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France agrees with Modi’s stand on role of N-energy in climate change

Our Bureau New Delhi | Updated on January 23, 2018 Published on April 07, 2015

Preparing the ground Ambassador of France, Francois Richier addressing the media on the upcoming visit of Prime Minister Narendra Modi at the French Embassy in New Delhi on Tuesday. RV MOORTHY

Remains non-committal on finalising Jaitapur nuclear plant deal during PM visit

France has endorsed Prime Minister Narendra Modi's view that promoting nuclear energy is necessary to fight against climate change.

“We agree with the PM’s stand on nuclear energy and climate change. We share his view that nuclear energy is an essential part of fighting climate change,” French Ambassador to India François Richier said at an interaction with the media on Tuesday.

The Ambassador, however, was non-committal about whether India and France would finalise the deal for the proposed Indo-France Jaitapur Nuclear Power Plant Project during Modi’s visit to France next month.

French nuclear company Areva and Nuclear Power Corporation of India Ltd (NPCIL) are in negotiations for setting up six advanced nuclear reactors at Jaitapur in Maharashtra, but there are disagreements over the cost of power to be produced.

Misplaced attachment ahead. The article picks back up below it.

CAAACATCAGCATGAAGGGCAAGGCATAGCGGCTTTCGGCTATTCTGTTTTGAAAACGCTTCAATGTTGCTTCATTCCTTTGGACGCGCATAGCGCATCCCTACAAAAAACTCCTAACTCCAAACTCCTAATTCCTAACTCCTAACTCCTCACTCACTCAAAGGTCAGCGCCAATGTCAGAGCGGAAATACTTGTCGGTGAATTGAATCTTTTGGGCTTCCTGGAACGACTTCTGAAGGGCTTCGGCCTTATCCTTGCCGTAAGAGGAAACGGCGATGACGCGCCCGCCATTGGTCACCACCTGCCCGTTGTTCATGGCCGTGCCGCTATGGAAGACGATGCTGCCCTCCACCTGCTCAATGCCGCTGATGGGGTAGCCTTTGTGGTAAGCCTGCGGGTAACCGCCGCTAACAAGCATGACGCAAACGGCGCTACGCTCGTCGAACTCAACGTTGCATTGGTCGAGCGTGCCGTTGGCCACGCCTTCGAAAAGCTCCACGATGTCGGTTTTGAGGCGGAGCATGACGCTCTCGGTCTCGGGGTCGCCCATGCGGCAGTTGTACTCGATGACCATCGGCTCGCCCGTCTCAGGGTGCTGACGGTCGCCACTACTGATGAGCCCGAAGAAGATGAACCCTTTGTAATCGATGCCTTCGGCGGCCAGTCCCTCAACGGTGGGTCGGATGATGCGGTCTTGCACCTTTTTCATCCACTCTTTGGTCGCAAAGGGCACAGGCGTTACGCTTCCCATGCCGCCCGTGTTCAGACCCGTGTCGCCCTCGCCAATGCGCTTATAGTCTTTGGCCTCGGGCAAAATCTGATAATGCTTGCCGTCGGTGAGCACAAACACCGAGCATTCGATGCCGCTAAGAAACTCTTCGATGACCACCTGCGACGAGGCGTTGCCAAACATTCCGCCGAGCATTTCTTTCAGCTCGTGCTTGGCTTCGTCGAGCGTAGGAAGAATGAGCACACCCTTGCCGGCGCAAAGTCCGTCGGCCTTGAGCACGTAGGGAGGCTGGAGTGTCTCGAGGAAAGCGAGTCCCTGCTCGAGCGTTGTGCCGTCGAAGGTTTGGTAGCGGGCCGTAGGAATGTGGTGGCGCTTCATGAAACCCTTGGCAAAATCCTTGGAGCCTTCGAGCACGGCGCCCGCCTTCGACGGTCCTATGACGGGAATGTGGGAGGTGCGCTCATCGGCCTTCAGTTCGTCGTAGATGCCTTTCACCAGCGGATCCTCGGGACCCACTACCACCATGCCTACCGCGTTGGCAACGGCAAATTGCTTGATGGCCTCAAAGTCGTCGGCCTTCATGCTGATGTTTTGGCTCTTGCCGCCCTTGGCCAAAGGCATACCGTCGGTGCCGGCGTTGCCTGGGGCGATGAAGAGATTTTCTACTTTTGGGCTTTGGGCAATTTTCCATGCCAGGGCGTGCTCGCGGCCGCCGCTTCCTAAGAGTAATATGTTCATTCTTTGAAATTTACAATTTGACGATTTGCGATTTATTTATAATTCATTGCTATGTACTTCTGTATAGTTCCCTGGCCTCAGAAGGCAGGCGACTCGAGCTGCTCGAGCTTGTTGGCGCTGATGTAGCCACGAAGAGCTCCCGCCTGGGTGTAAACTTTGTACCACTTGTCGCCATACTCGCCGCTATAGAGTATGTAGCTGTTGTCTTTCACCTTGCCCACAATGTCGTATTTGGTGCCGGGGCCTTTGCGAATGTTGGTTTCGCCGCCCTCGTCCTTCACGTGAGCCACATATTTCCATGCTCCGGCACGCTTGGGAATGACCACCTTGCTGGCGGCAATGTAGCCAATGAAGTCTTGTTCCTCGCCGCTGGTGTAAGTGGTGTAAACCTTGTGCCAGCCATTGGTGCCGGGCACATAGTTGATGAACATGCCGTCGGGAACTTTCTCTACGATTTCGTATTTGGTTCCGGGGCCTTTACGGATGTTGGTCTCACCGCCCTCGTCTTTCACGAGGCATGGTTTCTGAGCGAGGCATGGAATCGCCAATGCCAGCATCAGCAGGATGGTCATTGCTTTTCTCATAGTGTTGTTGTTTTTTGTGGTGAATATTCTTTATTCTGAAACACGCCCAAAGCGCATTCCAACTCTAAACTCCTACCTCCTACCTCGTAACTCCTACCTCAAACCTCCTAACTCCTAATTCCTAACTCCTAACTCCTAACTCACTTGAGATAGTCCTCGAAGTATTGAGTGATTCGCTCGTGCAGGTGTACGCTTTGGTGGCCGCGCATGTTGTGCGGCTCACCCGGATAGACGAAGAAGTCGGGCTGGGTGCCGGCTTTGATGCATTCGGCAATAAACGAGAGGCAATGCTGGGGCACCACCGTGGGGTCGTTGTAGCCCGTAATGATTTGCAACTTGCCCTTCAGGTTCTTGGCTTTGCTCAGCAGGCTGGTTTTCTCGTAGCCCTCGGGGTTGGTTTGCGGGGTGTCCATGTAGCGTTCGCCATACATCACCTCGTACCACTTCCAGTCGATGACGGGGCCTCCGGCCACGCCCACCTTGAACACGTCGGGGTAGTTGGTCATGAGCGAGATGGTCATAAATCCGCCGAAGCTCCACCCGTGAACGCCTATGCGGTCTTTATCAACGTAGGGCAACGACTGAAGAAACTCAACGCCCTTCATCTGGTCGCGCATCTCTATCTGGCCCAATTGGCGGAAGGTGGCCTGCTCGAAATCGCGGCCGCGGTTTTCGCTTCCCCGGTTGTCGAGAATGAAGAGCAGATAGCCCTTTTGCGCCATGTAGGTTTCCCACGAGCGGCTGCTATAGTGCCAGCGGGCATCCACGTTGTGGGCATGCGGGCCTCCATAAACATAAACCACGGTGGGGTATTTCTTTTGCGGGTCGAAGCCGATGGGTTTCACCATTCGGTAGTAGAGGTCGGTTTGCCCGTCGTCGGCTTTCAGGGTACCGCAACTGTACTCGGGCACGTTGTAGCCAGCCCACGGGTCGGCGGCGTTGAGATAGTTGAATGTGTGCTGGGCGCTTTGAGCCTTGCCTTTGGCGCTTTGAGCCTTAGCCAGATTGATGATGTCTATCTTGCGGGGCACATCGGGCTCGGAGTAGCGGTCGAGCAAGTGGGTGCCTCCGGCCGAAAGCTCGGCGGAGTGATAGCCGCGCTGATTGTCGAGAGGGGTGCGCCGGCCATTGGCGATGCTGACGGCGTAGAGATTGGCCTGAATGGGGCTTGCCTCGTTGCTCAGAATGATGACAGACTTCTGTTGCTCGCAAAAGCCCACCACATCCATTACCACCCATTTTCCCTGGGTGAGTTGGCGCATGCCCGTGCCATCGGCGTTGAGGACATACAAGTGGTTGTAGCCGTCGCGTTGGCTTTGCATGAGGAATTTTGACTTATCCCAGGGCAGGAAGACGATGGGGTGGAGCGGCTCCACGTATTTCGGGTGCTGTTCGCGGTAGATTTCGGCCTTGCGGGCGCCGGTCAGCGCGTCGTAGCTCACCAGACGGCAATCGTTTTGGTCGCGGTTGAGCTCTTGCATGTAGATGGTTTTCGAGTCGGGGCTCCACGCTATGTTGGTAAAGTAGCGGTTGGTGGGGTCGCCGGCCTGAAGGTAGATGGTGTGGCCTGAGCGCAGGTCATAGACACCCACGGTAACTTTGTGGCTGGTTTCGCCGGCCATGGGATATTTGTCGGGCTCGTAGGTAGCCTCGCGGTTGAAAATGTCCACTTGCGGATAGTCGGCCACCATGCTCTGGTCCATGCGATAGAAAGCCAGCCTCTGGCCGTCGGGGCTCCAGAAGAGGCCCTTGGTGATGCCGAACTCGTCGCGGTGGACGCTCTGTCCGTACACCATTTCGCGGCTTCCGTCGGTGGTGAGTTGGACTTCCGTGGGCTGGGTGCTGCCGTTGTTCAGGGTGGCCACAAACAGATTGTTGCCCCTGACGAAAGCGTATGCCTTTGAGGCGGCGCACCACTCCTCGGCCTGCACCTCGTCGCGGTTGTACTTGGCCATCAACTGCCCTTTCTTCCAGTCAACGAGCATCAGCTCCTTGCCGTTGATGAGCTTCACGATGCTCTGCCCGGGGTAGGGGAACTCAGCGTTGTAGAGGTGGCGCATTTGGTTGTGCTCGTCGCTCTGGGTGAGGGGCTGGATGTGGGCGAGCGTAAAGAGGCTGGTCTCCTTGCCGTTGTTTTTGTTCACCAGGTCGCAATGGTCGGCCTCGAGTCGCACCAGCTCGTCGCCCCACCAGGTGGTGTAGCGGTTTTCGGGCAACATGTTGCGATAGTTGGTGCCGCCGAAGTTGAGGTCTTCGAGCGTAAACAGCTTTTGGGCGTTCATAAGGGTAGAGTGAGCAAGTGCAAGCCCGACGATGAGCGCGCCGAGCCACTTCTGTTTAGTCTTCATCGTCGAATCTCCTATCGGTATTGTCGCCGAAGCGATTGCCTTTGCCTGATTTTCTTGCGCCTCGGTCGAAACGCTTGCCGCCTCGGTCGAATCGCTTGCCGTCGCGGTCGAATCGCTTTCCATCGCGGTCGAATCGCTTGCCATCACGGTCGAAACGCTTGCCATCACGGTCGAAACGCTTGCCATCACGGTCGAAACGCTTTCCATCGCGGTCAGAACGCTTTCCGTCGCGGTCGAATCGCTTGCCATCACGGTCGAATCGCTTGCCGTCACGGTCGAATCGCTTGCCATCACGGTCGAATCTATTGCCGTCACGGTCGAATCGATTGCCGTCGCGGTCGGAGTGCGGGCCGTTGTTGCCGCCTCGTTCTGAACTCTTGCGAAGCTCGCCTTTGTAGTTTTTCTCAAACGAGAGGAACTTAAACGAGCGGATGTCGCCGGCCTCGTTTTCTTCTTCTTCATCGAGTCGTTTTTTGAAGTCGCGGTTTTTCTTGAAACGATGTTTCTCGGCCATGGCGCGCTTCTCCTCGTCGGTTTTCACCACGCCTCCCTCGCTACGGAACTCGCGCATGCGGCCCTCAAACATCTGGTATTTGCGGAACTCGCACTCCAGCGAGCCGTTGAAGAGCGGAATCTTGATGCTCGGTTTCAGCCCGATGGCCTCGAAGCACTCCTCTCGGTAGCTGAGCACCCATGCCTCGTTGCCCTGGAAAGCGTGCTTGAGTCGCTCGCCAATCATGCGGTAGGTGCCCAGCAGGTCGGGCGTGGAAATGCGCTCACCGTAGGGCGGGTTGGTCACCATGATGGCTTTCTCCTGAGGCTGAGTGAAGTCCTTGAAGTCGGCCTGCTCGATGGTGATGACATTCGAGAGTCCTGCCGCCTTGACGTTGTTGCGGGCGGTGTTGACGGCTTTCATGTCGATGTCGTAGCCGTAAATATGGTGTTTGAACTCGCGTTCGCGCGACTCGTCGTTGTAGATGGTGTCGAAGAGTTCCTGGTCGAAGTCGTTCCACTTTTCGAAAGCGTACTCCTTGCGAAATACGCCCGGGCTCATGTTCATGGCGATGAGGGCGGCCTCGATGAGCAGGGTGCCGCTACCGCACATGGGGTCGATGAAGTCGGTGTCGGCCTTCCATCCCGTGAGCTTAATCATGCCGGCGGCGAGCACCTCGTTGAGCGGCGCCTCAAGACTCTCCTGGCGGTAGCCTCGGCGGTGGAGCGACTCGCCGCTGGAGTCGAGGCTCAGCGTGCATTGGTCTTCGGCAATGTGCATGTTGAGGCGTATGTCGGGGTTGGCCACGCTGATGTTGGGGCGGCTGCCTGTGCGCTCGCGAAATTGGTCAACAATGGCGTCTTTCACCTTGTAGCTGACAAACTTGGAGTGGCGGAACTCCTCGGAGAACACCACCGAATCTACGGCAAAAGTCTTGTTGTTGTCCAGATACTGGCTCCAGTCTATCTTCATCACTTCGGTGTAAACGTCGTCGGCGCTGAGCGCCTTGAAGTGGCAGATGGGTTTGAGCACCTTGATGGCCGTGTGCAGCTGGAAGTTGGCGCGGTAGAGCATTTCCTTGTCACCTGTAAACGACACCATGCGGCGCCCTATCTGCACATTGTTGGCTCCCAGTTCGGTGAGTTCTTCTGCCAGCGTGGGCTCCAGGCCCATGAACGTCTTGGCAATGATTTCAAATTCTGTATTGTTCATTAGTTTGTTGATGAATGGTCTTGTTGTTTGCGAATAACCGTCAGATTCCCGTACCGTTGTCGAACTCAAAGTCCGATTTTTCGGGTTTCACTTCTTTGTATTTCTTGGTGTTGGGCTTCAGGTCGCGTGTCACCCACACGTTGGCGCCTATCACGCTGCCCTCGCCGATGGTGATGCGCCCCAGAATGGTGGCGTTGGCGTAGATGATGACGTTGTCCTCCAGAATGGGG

“It is a big project. It is not something to be tied to a particular visit,” he said. Modi’s three-day official visit to France will begin on April 9, after which he will go to Germany.

India is hoping that Modi’s meeting with French President Francois Hollande during his visit will at least give a big push for the conclusion of the deal for the 9,900-MW nuclear power plant.

Modi, on Monday, criticised developed countries for lecturing India on climate change, yet refusing to provide nuclear fuel for producing clean energy.

The Prime Minister will also discuss partnerships with the country in setting up smart cities, investing in solar energy projects and upgrading the country’s railways and some pacts may be signed in these areas.

The French Ambassador said that a number of French companies, including those in defence, were keen to the part of the ‘Make in India’ programme. He, however, refused to comment on whether the proposed multi-billion dollar Rafale fighter deal, stuck because of differences between the two sides over pricing, would be on the agenda. Richier said that French investments in India were to the tune of $19 billion in 2014 and over the past few years the trend was of incremental investments of about $1.5 billion annually.

The reforms carried out by the government recently and those in the pipeline were encouraging for French companies which were expected to invest more in India, he added.

Published on April 07, 2015
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